Over the next several weeks I am going to write a few posts comparing and contrasting as enacted House Bill 487, Governor Kasich’s midterm education bill which I sponsored, to Substitute House Bill 237. In today’s post I will discuss data mining and security.
House Bill (HB) 487 does far more to protect children from data mining than anything in House Bill 237. First off, HB 487 is now law and HB 237 still has to be voted on in the house and then heard and voted on in the Ohio Senate and then sent to Governor Kasich. Regardless, House Bill 237 is very limited in what it does to address student data protections.
Student data has been collected from standardized tests for well over 20 years.
Prior to House Bill 487, Ohio Revised Code only addressed student data as it is collected for the Ohio Department of Education. It prohibited individual student data from going to the State of Ohio Department of Education and required that each students data be sent via an individual identifier number. (This requirement made it harder for the Ohio Department of Education to be able to monitor data manipulation by Columbus City Schools.) It leaves third party contractors, like Pearson, and the federal government silent as to what to do with individual data. In fact the Ohio Department of Education’s response to the House Education Committees inquires this last January about what the current contracts looked like regarding individual student data was that it was the local school districts decision and not their problem. They have since changed their minds on this.
Below are several of the changes to Ohio Revised Code related to student data privacy which was contained in House Bill 487. House Bill 487 was signed by Governor Kasich and will be law within 90 days.
- The sole purpose for data collected during testing shall be for measuring and improving the academic progress and needs of students, educators, school districts, and schools. The following information shall not be collected, tracked or reported to any entity including state or federal government during testing: student’s or a student’s family’s social security numbers, religious affiliation, political party affiliation, voting history, or biometric information. ORC 3301.947, page 50 HB 487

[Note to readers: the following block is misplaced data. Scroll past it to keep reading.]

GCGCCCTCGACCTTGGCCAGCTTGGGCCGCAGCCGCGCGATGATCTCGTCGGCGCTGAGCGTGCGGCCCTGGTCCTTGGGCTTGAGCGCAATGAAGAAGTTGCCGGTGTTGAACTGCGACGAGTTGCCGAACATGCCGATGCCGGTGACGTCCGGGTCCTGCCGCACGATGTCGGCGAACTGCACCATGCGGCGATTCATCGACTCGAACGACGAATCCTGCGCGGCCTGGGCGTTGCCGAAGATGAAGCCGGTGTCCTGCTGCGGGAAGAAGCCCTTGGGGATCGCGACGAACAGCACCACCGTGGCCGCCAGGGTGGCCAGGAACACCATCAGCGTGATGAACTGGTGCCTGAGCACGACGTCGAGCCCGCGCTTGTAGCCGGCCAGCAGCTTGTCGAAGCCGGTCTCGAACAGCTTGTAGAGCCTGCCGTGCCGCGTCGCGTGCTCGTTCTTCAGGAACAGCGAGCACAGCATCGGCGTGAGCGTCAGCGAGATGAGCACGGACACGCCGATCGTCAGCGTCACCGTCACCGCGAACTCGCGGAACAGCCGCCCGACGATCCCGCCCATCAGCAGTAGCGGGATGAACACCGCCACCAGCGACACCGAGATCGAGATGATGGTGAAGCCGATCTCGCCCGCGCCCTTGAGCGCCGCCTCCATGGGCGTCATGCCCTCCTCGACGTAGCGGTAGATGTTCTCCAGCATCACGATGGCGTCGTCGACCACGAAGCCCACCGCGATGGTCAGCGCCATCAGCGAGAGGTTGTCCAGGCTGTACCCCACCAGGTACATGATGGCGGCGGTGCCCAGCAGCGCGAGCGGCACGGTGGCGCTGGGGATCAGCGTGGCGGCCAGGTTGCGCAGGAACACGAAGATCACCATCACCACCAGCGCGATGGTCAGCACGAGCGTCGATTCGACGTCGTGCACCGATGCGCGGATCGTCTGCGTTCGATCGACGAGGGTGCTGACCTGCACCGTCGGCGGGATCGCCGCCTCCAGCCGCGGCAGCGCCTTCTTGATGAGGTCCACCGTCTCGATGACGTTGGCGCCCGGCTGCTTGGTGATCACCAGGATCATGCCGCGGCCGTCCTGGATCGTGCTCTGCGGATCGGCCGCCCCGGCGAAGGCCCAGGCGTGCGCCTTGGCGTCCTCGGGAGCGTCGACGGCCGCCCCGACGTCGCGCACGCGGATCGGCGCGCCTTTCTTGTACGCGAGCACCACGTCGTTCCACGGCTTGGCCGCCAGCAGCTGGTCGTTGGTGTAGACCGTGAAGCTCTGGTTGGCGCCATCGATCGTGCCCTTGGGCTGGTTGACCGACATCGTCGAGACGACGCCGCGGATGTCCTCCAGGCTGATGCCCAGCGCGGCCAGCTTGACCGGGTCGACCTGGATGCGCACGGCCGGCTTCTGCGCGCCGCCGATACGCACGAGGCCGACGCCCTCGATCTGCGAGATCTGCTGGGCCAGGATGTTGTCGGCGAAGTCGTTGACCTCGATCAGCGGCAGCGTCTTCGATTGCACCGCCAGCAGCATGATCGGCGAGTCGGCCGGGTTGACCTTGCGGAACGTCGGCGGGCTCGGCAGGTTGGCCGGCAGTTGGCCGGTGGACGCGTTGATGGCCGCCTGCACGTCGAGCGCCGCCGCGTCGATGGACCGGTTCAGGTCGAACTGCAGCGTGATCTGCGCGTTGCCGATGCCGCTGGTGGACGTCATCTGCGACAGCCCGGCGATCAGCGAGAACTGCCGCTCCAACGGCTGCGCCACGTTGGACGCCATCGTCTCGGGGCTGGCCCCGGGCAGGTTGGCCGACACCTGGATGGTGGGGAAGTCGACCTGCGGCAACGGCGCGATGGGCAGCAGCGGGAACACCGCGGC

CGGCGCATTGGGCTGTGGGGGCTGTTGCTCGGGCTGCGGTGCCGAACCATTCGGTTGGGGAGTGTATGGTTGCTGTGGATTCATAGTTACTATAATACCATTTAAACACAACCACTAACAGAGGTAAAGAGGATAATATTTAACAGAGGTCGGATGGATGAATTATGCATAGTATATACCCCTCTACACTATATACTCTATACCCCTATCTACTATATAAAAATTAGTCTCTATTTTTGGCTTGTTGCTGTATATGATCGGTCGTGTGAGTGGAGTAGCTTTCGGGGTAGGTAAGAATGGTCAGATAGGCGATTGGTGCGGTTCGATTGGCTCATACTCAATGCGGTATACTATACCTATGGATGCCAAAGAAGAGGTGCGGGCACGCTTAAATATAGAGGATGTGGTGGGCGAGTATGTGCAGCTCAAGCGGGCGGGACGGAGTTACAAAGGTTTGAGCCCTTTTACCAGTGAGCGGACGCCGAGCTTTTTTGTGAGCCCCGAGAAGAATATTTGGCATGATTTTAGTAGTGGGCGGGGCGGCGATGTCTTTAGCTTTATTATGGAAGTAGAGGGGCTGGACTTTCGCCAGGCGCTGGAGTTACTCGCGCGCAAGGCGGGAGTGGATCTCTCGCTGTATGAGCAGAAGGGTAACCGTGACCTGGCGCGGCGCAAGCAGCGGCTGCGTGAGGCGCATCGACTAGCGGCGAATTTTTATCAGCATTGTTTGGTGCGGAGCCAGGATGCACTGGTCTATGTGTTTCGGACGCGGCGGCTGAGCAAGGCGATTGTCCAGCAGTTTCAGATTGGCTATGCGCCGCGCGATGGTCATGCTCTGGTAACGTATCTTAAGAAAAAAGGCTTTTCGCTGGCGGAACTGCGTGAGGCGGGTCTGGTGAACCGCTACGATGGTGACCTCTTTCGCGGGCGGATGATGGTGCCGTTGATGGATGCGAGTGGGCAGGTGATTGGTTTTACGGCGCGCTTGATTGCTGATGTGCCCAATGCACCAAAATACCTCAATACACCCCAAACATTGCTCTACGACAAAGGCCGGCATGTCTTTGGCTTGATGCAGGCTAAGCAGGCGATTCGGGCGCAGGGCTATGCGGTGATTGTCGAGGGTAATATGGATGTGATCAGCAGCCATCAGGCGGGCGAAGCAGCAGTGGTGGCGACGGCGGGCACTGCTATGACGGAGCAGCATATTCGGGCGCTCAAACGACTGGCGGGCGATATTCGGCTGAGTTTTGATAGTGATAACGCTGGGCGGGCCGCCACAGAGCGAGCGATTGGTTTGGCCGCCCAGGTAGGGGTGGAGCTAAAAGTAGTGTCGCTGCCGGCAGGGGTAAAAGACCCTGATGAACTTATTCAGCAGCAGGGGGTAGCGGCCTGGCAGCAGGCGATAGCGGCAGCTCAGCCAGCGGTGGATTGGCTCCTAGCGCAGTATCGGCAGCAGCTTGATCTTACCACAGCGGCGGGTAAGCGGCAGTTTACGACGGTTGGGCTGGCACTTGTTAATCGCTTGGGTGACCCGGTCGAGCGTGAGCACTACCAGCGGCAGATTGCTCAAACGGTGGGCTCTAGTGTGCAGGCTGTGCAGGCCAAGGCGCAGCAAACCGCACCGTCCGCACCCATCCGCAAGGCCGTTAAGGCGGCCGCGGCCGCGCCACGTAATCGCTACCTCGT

- No student names or addresses shall be shared with a multi-state assessment consortium. ORC 3301.948, page 50 HB 487 (Not only does this include PARCC, but ANY multi-state consortium.)
- The state board shall establish standards to provide strict safeguards to protect the confidentiality of personally identifiable student data. 3301.0714 (A)(5), Page 36 HB 487
- Requires the State Superintendent to make recommendations by December 31, 2014 regarding safeguarding student data. Section 16, Page 246 of HB 487 (I felt a timeline was needed, anything open ended means, we won’t get it.)
- The state board shall establish standards to provide strict safeguards to protect the confidentiality of personally identifiable student data. 3301.0714 (A)(5) Page 36 of HB 487
By contrast below is the language in Substitute House Bill 237 and Senate Bill 237 (You can read the Substitute version of HB 237 by reading the as-introduced senate bill):
(D) If the United States department of education requires as a condition of a federal education grant that the grant recipient provide personally identifiable information of students or teachers, the grant recipient shall provide aggregate data only. The grant recipient shall not release personally identifiable information without informed written consent of the student’s parent or guardian or of the teacher.
Also in the bill,
Access to the information shall be restricted to the fulfillment of contractual obligations to process data on behalf of the school district. Such contract shall include a stipulation that the personally identifiable information shall not be shared with additional parties.
First off, why collect certain data at all? We already outlawed most of the major data issues in 487. As you can see House Bill 237 does absolutely nothing to stop the collection of the data and it does not limit what data can be collected. It has a loophole which says that a grant recipient can give out the information if there is consent. The bill does nothing to review the existing data collection system nor does it put additional safeguards into law to prevent data breaches and confidentiality in our local schools. It also doesn’t spell out a timeline for reviewing data security. House Bill 487 does.
House Bill 237 says that, “Access shall be restricted to the fulfillment of contractual obligations to process data on behalf of the school district. Such contract shall include a stipulation that the personally identifiable information shall not be shared with additional parties.” This language does not prevent the contractor from collecting and using the data themselves. For instance how does the language stop local school districts from collecting the data in the first place? It doesn’t. So if the contractual obligation says to, “collect social security numbers of the students” and the contractor collects them. I do not think this is good policy.
This issue is not over with and we as a legislature will need to monitor and possibly continue to change the law in order to make sure that student data is protected. If for instance the Ohio Department of Education and local school boards find loopholes in the law, we will need to go back and correct them. I for one will be making sure the Ohio Department of Education does their jobs.
My next post will be dealing with Ohio’s academic standards in House Bill 487 and how we have started to reign in control from the Federal Government. I will also explain why an immediate repeal has not happened and will not work the way people think it will. 487 is not enough and I will continue to work chip away federal control.